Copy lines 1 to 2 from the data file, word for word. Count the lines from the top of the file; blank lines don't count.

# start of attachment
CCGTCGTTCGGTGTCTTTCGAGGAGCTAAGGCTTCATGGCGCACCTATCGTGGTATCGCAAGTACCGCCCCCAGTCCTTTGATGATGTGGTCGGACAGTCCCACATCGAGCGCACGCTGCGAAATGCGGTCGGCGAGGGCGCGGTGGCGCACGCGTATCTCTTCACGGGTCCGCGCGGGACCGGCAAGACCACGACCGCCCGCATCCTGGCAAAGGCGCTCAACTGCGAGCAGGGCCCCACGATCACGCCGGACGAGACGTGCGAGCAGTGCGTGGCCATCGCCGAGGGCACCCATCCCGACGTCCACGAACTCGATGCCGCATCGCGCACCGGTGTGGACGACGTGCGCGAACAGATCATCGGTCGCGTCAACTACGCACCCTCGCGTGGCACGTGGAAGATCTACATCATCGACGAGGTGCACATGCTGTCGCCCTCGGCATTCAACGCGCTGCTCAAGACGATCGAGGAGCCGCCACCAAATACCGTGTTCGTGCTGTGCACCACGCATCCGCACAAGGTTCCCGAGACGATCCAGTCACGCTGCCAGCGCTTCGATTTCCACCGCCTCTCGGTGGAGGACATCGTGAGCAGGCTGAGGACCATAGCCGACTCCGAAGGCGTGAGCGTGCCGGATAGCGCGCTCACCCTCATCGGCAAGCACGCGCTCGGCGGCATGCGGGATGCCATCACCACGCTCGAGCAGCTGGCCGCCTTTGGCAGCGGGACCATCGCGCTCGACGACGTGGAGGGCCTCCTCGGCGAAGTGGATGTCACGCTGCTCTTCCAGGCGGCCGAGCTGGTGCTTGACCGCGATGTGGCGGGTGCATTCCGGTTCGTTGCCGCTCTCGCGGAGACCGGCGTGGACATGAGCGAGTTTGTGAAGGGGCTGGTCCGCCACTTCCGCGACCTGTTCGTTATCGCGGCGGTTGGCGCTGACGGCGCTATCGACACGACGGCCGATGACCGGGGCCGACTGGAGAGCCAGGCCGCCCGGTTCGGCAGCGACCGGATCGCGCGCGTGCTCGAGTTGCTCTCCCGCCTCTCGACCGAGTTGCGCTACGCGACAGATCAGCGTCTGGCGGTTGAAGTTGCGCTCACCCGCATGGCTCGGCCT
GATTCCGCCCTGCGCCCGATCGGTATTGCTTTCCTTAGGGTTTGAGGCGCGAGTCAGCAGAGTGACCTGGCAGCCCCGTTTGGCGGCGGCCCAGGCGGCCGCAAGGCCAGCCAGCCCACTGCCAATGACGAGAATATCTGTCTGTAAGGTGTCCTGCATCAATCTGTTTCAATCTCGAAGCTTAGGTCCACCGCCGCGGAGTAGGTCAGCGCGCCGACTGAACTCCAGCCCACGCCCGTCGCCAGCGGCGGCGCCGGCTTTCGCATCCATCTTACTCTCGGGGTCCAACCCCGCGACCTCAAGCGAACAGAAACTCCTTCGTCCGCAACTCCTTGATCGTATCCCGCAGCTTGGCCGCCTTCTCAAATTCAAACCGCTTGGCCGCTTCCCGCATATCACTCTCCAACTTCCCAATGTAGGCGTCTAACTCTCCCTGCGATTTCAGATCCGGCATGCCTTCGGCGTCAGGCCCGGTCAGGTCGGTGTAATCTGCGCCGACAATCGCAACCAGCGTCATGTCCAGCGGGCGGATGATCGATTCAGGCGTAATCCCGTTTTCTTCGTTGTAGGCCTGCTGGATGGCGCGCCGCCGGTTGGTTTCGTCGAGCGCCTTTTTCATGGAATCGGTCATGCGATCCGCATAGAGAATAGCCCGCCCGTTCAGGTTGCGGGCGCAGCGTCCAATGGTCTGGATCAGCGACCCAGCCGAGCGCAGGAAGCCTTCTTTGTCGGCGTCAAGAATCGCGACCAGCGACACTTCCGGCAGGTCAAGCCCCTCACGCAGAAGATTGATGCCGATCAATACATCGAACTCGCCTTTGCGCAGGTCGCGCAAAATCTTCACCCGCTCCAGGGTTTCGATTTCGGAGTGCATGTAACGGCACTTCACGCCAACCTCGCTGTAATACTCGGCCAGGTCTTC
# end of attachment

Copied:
CCGTCGTTCGGTGTCTTTCGAGGAGCTAAGGCTTCATGGCGCACCTATCGTGGTATCGCAAGTACCGCCCCCAGTCCTTTGATGATGTGGTCGGACAGTCCCACATCGAGCGCACGCTGCGAAATGCGGTCGGCGAGGGCGCGGTGGCGCACGCGTATCTCTTCACGGGTCCGCGCGGGACCGGCAAGACCACGACCGCCCGCATCCTGGCAAAGGCGCTCAACTGCGAGCAGGGCCCCACGATCACGCCGGACGAGACGTGCGAGCAGTGCGTGGCCATCGCCGAGGGCACCCATCCCGACGTCCACGAACTCGATGCCGCATCGCGCACCGGTGTGGACGACGTGCGCGAACAGATCATCGGTCGCGTCAACTACGCACCCTCGCGTGGCACGTGGAAGATCTACATCATCGACGAGGTGCACATGCTGTCGCCCTCGGCATTCAACGCGCTGCTCAAGACGATCGAGGAGCCGCCACCAAATACCGTGTTCGTGCTGTGCACCACGCATCCGCACAAGGTTCCCGAGACGATCCAGTCACGCTGCCAGCGCTTCGATTTCCACCGCCTCTCGGTGGAGGACATCGTGAGCAGGCTGAGGACCATAGCCGACTCCGAAGGCGTGAGCGTGCCGGATAGCGCGCTCACCCTCATCGGCAAGCACGCGCTCGGCGGCATGCGGGATGCCATCACCACGCTCGAGCAGCTGGCCGCCTTTGGCAGCGGGACCATCGCGCTCGACGACGTGGAGGGCCTCCTCGGCGAAGTGGATGTCACGCTGCTCTTCCAGGCGGCCGAGCTGGTGCTTGACCGCGATGTGGCGGGTGCATTCCGGTTCGTTGCCGCTCTCGCGGAGACCGGCGTGGACATGAGCGAGTTTGTGAAGGGGCTGGTCCGCCACTTCCGCGACCTGTTCGTTATCGCGGCGGTTGGCGCTGACGGCGCTATCGACACGACGGCCGATGACCGGGGCCGACTGGAGAGCCAGGCCGCCCGGTTCGGCAGCGACCGGATCGCGCGCGTGCTCGAGTTGCTCTCCCGCCTCTCGACCGAGTTGCGCTACGCGACAGATCAGCGTCTGGCGGTTGAAGTTGCGCTCACCCGCATGGCTCGGCCT
GATTCCGCCCTGCGCCCGATCGGTATTGCTTTCCTTAGGGTTTGAGGCGCGAGTCAGCAGAGTGACCTGGCAGCCCCGTTTGGCGGCGGCCCAGGCGGCCGCAAGGCCAGCCAGCCCACTGCCAATGACGAGAATATCTGTCTGTAAGGTGTCCTGCATCAATCTGTTTCAATCTCGAAGCTTAGGTCCACCGCCGCGGAGTAGGTCAGCGCGCCGACTGAACTCCAGCCCACGCCCGTCGCCAGCGGCGGCGCCGGCTTTCGCATCCATCTTACTCTCGGGGTCCAACCCCGCGACCTCAAGCGAACAGAAACTCCTTCGTCCGCAACTCCTTGATCGTATCCCGCAGCTTGGCCGCCTTCTCAAATTCAAACCGCTTGGCCGCTTCCCGCATATCACTCTCCAACTTCCCAATGTAGGCGTCTAACTCTCCCTGCGATTTCAGATCCGGCATGCCTTCGGCGTCAGGCCCGGTCAGGTCGGTGTAATCTGCGCCGACAATCGCAACCAGCGTCATGTCCAGCGGGCGGATGATCGATTCAGGCGTAATCCCGTTTTCTTCGTTGTAGGCCTGCTGGATGGCGCGCCGCCGGTTGGTTTCGTCGAGCGCCTTTTTCATGGAATCGGTCATGCGATCCGCATAGAGAATAGCCCGCCCGTTCAGGTTGCGGGCGCAGCGTCCAATGGTCTGGATCAGCGACCCAGCCGAGCGCAGGAAGCCTTCTTTGTCGGCGTCAAGAATCGCGACCAGCGACACTTCCGGCAGGTCAAGCCCCTCACGCAGAAGATTGATGCCGATCAATACATCGAACTCGCCTTTGCGCAGGTCGCGCAAAATCTTCACCCGCTCCAGGGTTTCGATTTCGGAGTGCATGTAACGGCACTTCACGCCAACCTCGCTGTAATACTCGGCCAGGTCTTC